21 March 2024

World Poetry Day 2024

Thursday 21 March is World Poetry Day, and Chapter One team members celebrate by sharing their favourite poems

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World Poetry Day is a United Nations awareness day that was introduced in 1999, with the aim of promoting the reading, writing, publishing and teaching of poetry. Poetry provides a strong foundation for reading, as rhyming can help readers to identify the sounds in words and build vocabulary. Poetry also encourages creativity, and can help to create new relationships between words and sounds. At Chapter One, we believe that every child is a reader, however they choose to do it, and some children may find reading a poem less intimidating than reading a story, especially at the start of their reading journey. To celebrate World Poetry Day, our team has shared their favourite poems.

Davina Ramen, Programme Manager - London

I have so many favourite poems to choose from, but one of my special ones is entitled 'What if the Underground had transport for Rabbits and Woodlice'. This one is special because I sat on the floor surrounded by colouring pencils and toys as my daughter then aged 7 scribbled down her words onto brightly coloured paper! It was later published in the Love Cannon poetry competition as a runner up in 2018.

Kathryn Taylor, Schools Development Manager

I loved the poem 'Please Mrs Butler' by Allan Ahlberg as a child as we had a teacher at school called Mrs Butler and my 7 year old self found it hilarious that this poem was called 'Please Mrs Butler!' When I was teaching, I used to read it to my class because read aloud, it gives great opportunities to model expression and intonation.

Emma Bilsborough, Corporate Partnerships Officer

'Wild Geese' by Mary Oliver is a poem that always puts everything into perspective for me. I love Mary Oliver's poems and how they teach you to look at nature & the world and enjoy the simple beauty of it all. I have this poem in mind a lot at the moment with everything coming to life in the Spring.

Scott Matthewman, Senior Full Stack Developer

'“Hope” is the thing with feathers' by Emily Dickinson is a great reminder that whatever situation we're facing, hope is always there with us.

Emma Bell, CEO

One of my favourite poems is 'The Highwayman' by Alfred Noyes. It's the first poem I learnt off by heart and I had to say it in front of the whole class, and I won a prize! So it has a special place in my heart as a result. I also love the drama of the story and the way he evokes the rhythm of horses' hooves with his choice of language and rhyming scheme.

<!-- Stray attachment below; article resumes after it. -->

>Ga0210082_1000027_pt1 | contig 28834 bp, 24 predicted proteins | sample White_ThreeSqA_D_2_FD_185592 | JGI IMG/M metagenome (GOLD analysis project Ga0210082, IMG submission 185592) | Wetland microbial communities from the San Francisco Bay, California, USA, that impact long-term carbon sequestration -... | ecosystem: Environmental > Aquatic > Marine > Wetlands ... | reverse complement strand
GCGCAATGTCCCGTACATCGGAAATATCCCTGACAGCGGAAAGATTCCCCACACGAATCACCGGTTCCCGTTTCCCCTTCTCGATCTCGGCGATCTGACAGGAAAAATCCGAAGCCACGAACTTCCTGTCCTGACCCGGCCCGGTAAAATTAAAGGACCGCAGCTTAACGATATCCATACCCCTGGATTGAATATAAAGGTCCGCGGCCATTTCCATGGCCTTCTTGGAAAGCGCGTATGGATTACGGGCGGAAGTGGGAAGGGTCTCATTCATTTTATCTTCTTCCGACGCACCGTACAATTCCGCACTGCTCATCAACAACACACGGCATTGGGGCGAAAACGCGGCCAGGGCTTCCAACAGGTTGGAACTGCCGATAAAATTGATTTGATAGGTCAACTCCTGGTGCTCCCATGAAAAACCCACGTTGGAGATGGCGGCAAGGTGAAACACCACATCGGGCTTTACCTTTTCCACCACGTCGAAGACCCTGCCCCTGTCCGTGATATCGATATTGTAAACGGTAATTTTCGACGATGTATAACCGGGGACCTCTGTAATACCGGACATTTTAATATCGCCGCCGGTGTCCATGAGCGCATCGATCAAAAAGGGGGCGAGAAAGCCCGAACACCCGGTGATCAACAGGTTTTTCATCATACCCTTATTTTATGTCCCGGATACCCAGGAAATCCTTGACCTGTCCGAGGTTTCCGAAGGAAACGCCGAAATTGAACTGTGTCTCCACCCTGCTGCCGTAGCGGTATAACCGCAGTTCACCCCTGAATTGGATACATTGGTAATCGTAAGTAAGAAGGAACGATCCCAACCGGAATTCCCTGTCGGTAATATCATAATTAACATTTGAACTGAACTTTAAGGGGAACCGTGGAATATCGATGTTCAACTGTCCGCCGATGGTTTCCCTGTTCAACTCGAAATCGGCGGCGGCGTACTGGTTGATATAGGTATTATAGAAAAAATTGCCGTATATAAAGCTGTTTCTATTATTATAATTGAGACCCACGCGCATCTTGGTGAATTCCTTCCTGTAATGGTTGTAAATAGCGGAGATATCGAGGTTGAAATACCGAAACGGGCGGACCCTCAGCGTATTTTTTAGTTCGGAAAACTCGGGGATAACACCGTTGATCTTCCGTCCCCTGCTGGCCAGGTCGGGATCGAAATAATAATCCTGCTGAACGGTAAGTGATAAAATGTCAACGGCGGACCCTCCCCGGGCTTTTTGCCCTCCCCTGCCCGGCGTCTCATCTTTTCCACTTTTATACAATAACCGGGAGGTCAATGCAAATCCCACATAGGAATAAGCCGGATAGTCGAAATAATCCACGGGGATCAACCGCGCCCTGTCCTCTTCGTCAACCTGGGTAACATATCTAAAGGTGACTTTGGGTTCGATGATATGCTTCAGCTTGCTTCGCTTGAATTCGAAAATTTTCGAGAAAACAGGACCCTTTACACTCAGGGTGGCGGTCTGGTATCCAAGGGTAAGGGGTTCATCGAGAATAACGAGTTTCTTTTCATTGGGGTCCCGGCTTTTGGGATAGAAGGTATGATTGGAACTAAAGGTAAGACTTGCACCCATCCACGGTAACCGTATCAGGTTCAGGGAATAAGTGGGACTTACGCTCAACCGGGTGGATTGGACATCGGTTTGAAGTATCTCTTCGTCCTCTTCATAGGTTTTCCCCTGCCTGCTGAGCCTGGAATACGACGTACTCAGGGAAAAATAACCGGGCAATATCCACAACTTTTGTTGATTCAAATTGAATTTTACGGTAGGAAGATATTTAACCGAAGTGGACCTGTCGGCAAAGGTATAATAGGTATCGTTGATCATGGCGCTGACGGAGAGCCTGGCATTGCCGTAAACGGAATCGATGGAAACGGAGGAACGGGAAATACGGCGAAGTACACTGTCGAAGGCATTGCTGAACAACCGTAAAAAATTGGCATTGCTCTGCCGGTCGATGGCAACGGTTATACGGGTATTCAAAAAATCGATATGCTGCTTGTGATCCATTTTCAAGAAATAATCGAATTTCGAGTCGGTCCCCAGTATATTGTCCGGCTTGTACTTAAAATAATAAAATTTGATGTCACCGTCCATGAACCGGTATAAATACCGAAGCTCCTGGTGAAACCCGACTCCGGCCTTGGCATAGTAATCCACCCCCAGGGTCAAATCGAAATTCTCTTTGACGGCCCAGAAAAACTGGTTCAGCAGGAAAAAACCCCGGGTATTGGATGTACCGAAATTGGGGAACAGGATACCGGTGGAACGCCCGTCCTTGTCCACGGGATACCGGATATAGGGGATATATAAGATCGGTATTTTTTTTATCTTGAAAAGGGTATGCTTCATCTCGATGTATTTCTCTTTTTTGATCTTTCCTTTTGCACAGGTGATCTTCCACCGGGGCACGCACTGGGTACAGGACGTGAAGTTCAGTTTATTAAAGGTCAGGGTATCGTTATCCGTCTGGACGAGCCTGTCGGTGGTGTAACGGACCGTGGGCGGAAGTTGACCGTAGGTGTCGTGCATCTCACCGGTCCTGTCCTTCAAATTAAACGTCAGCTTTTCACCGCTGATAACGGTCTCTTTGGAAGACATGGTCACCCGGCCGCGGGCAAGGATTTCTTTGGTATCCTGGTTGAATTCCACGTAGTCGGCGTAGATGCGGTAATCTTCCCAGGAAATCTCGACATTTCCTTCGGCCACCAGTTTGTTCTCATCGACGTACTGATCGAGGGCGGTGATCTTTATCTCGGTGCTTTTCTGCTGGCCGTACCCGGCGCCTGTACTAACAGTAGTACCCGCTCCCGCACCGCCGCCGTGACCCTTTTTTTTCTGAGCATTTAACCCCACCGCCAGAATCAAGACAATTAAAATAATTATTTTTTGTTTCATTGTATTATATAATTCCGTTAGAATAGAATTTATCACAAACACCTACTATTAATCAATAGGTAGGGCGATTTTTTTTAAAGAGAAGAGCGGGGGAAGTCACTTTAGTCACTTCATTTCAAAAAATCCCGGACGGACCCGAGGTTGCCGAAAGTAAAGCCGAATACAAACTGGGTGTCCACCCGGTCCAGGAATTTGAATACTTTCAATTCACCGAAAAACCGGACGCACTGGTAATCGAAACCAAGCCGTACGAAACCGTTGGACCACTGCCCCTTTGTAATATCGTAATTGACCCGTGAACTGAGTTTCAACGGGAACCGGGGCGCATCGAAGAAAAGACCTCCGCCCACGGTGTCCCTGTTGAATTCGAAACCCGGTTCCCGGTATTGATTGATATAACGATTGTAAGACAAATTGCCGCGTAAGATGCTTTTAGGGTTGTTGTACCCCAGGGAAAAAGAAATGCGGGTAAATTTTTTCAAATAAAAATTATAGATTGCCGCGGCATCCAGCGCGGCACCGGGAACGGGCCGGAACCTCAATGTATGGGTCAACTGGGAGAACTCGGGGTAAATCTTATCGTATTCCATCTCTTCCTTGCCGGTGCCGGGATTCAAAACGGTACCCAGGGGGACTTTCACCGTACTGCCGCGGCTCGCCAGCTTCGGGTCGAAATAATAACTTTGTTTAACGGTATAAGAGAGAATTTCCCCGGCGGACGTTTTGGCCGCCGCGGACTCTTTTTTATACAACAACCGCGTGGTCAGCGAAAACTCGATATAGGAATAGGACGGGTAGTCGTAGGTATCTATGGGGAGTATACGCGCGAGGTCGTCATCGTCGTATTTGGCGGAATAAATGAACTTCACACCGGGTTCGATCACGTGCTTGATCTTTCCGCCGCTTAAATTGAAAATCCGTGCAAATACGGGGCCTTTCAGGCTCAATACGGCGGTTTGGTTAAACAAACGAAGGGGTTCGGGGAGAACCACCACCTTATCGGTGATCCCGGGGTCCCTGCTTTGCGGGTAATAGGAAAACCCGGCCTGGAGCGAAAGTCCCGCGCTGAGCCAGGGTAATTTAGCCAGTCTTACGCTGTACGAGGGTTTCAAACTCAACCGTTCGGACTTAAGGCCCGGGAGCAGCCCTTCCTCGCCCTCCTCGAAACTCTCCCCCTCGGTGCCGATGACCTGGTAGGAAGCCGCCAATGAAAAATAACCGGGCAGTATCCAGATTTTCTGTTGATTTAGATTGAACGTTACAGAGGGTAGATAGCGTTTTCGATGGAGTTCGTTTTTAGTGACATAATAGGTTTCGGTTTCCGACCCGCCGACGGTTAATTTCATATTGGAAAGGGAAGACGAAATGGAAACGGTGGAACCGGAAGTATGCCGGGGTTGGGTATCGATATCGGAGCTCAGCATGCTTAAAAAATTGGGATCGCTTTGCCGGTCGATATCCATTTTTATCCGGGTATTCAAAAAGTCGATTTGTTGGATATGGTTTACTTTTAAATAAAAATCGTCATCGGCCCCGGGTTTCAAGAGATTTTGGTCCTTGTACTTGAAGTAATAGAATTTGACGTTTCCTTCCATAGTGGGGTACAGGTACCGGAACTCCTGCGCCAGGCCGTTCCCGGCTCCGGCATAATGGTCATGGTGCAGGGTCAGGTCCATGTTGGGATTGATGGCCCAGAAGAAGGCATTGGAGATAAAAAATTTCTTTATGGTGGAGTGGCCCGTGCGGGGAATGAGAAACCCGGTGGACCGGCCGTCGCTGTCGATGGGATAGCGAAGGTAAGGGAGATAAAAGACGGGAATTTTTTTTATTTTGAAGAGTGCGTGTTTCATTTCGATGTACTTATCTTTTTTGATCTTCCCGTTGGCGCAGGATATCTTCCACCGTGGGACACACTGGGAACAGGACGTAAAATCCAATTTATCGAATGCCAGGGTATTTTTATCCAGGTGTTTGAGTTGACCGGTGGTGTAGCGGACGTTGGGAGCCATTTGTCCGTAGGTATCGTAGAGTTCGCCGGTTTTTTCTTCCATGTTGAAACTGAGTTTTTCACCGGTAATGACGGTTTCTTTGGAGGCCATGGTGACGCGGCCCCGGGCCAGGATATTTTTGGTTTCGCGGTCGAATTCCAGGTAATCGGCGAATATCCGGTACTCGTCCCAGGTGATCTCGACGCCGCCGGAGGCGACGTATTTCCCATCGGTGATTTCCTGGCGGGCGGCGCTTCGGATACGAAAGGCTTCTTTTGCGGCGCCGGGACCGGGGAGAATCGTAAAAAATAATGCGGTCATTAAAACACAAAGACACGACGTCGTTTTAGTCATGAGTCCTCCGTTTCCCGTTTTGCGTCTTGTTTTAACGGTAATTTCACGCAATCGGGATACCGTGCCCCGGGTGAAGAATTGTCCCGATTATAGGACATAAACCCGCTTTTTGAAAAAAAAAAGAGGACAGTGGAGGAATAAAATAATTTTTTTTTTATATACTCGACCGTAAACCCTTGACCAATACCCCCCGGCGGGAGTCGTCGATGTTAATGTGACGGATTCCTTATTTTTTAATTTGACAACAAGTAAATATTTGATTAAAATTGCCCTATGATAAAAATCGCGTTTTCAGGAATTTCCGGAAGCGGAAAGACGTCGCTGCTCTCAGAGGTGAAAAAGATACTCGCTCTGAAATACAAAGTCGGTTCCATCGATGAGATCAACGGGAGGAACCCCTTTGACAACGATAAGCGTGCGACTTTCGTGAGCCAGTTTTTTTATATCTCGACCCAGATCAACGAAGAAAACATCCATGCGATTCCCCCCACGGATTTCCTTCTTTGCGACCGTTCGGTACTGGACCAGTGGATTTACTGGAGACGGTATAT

Christina Pembrey, Programme Manager - East Sussex

I love poems, especially (children's) books that are written as poems, so I have selected two. I have spent many bedtimes with my children over the last few years enjoying Shirley Hughes' book, "Out and About, A First Book of Poems". As we hopefully start to enjoy more Spring weather, I thought the above poem from this book was particularly apt.

The second is 'Leisure' by William Henry Davies - a real classic which I just love and feel the message is becoming more and more important as our lives become busier and busier:

Chris Collins, Programme Manager - Middlesbrough

My favourite poem at the moment is 'Ozymandias' by Percy Bysshe Shelley. A poem written over 200 years ago which is as relevant today as it was then.

Sarah Taylor, Business Development Manager

My favourite poem is 'Dust if You Must' by Rose Milligan. It really sums up my feelings about doing the cleaning i.e. I can always find something more interesting to do!

Isabel Davies, Social Media and Communications Officer

My favourite poem is 'The Orange' by Wendy Cope. I love how simple it is, how it encapsulates the love we have for our friends and just how wonderful life can be. It always makes me smile.

Julie Bennett, Evidence and Impact Manager

I like 'Accepting The Differences' by Audrey Heller and it stands out to me - especially during this very week which is Neurodiversity Celebration week and the upcoming Autism Acceptance Day (2 April 2024).

Rebecca Hewitt, Marketing and Communications Manager

One of my favourites is 'Tarantella' by Hilaire Belloc. My big sister is called Miranda and as a young child I was thrilled that a poem could mention her! I was also drawn to the rhythm and enthralled by the idea of this magical far off place.

It all starts with literacy.